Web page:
From a March 10, 2016 statement by UN High Commissioner for Human Rights Zeid Ra'ad Al Hussein before the Human Rights Council:
The continuing haemorrhaging of allegations that peacekeepers, particularly in the Central African Republic, have committed sexual exploitation and abuse is profoundly disturbing. The recommendations of the CAR Panel report on military peacekeeping contingents, the appointment of Jane Holl Lute as the UN's Special Coordinator, and the Secretary-General's latest announcement on further measures that will be adopted - all point to the urgent need to stop this appalling abuse by UN and other personnel of victims, some of whom are very young.
I would like to dwell on some basic points, however. The UN is not a sovereign body, and cannot exercise criminal jurisdiction. It has only administrative control over its personnel, and the evidence it collects in the course of administrative fact-finding is not normally admissible in national courts. Only the Member States can act to end impunity for criminal offences, including sexual abuse, that have been committed by their nationals who work for the UN. Only Member States can conduct criminal investigations, and prosecute.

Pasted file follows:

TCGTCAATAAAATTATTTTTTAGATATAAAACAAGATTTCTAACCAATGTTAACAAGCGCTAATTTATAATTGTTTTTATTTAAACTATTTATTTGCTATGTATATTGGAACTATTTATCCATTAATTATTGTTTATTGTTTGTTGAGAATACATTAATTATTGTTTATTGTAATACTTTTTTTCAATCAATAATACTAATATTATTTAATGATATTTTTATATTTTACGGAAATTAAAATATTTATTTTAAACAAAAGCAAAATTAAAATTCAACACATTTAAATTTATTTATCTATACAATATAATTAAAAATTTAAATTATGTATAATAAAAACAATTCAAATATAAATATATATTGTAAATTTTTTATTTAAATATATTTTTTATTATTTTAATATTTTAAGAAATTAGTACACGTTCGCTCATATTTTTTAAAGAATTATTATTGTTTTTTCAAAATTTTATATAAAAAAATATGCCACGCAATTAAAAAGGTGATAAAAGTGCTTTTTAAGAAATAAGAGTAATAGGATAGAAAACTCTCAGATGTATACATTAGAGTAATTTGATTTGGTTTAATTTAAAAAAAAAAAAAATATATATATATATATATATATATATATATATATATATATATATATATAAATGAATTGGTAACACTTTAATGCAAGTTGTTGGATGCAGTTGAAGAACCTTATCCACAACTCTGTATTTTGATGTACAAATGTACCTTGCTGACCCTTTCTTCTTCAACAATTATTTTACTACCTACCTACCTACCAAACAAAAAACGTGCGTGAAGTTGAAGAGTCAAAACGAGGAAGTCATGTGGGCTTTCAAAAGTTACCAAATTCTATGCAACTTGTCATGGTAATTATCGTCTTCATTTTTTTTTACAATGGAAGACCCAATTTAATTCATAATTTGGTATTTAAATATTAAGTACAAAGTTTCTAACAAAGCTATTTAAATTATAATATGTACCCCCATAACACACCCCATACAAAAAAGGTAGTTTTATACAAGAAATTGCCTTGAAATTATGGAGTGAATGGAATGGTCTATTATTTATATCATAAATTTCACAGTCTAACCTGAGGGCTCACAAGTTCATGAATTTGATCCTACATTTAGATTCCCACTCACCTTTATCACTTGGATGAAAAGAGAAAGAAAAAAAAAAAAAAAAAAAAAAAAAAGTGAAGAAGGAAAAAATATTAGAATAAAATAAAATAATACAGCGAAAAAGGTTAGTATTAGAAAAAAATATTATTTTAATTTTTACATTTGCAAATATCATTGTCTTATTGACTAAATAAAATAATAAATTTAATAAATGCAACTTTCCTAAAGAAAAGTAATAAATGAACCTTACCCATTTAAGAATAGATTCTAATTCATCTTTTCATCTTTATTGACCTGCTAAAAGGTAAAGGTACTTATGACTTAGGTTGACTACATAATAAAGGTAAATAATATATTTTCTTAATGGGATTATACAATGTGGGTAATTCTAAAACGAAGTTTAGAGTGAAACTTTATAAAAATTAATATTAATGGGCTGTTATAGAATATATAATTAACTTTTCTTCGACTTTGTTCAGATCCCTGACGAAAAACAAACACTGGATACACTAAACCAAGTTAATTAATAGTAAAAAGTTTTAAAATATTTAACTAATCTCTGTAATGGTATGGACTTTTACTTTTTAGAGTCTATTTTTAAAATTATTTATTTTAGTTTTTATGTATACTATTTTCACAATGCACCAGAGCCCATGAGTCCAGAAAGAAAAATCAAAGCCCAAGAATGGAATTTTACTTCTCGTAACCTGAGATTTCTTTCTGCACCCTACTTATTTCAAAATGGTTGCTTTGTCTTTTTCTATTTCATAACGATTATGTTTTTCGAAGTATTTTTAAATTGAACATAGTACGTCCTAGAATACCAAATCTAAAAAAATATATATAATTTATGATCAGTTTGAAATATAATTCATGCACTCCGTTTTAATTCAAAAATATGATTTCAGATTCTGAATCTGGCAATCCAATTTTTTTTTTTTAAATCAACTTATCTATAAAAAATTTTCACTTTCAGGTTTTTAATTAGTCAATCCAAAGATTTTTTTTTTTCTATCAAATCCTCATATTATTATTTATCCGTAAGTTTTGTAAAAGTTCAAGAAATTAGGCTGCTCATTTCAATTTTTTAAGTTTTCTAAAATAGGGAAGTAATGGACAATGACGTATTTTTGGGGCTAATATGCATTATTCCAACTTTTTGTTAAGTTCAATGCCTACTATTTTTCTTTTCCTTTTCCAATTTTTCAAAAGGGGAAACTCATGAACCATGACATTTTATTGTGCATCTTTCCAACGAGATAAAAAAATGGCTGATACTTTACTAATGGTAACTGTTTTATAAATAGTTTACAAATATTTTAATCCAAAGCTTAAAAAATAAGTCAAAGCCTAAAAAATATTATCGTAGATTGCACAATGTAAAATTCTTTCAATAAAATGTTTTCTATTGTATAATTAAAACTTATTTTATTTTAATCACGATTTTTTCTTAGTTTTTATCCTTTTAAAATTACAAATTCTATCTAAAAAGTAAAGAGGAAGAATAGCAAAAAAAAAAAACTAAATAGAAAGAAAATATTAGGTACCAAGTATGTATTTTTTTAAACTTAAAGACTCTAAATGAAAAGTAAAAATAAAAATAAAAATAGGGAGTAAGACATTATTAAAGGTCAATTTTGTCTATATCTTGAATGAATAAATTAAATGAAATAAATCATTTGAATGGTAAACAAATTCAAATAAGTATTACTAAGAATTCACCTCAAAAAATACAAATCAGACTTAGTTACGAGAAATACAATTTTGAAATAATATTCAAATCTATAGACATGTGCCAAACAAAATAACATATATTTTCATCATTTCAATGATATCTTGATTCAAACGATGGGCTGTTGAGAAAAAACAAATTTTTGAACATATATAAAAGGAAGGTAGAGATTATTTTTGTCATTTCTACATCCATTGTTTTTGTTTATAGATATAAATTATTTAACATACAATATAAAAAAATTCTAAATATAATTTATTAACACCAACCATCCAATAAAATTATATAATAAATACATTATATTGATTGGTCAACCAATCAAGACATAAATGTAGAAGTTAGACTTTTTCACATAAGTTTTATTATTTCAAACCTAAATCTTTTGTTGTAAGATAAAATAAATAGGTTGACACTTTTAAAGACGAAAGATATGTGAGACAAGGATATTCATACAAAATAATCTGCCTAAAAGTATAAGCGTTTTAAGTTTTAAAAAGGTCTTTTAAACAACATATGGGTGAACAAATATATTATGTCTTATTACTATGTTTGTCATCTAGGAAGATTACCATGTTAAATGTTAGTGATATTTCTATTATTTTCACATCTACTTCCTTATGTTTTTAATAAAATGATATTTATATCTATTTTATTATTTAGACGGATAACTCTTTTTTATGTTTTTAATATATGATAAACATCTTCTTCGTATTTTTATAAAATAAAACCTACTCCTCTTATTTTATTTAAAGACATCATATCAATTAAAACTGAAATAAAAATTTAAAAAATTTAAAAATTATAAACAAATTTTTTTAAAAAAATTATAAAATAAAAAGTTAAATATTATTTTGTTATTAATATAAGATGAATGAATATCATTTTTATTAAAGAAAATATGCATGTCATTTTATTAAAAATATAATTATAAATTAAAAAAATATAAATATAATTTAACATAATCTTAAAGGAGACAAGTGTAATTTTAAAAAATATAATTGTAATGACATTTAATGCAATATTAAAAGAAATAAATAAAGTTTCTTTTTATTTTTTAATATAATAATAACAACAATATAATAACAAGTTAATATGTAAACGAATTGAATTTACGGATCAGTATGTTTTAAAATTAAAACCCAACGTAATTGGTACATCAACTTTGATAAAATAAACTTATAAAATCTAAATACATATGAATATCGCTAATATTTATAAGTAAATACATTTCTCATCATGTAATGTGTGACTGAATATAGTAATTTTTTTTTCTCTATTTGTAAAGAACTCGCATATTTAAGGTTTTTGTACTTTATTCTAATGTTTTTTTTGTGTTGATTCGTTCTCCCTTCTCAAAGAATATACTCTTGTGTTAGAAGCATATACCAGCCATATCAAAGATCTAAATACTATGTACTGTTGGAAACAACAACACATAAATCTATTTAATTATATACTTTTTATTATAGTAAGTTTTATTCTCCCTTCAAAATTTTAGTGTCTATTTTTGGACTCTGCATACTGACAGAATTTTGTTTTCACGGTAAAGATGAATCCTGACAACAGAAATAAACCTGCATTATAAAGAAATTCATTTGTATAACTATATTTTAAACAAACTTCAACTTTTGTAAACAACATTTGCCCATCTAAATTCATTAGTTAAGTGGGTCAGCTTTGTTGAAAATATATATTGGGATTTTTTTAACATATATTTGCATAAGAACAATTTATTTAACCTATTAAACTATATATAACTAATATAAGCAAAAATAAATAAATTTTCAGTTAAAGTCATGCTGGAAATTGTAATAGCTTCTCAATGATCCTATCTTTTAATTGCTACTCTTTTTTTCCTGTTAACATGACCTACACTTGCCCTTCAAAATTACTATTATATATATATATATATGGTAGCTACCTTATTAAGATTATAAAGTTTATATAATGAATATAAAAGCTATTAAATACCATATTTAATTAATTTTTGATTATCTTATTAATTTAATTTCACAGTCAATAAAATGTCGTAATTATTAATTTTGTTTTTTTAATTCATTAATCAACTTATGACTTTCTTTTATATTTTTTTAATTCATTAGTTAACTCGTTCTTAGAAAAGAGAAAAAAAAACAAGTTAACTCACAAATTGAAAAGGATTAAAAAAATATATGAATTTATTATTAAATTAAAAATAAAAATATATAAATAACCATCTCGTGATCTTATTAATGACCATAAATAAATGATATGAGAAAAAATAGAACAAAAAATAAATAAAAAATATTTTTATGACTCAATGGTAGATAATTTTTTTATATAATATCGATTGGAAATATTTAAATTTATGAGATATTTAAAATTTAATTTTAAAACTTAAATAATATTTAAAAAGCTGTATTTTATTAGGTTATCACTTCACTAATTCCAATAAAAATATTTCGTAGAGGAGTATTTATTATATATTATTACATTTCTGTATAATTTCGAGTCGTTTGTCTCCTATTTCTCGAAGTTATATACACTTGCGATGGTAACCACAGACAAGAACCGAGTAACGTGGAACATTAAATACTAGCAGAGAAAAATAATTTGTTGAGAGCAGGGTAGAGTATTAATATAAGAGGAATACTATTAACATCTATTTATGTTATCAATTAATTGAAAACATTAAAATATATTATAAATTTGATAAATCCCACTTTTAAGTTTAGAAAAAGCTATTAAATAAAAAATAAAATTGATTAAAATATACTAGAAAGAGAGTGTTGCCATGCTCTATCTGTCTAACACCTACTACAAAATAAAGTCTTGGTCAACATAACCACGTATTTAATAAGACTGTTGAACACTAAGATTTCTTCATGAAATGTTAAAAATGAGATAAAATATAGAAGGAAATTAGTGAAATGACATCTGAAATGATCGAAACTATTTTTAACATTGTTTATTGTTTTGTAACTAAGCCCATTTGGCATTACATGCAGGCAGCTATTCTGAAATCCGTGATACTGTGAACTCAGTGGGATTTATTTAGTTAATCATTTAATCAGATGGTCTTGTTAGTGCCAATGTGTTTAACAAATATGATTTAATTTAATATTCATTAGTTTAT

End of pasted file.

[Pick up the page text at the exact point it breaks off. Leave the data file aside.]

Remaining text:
Member States also have responsibility for investigating and prosecuting UN civilian personnel in peacekeeping environments where the judicial system is unable to do so. For States whose laws do not allow them to prosecute their nationals for offences committed in other countries, the UN, ten years ago, proposed a draft convention. That draft convention is still there. You, the Member States, should now adopt it, together with the Secretary-General's most recent recommendations - the principal ones drawn from my own report ten years ago.
In addition, every time the UN announces allegations before the press - together with the nationality of the military or civilian staff concerned - I would also like to see the Ambassadors of their countries assume their responsibilities and join the press conference.
There are few examples of States standing up to meet their responsibilities in respect of sexual exploitation and abuse and other serious offenses, and States that do should be commended for their leadership. Likewise, at the field level, I would like to recall the recommendation I made ten years ago that the UN should issue letters of commendation for military officers who work with the UN to report and resolve these cases.
But let me also make clear that we cannot deal with sexual exploitation and abuse in isolation. As has been previously reported, we have received credible allegations of other serious crimes by peacekeepers in CAR, including torture and possible executions. All those crimes deserve attention and equally vigorous responses as the sickening acts of sexual abuse that are better known.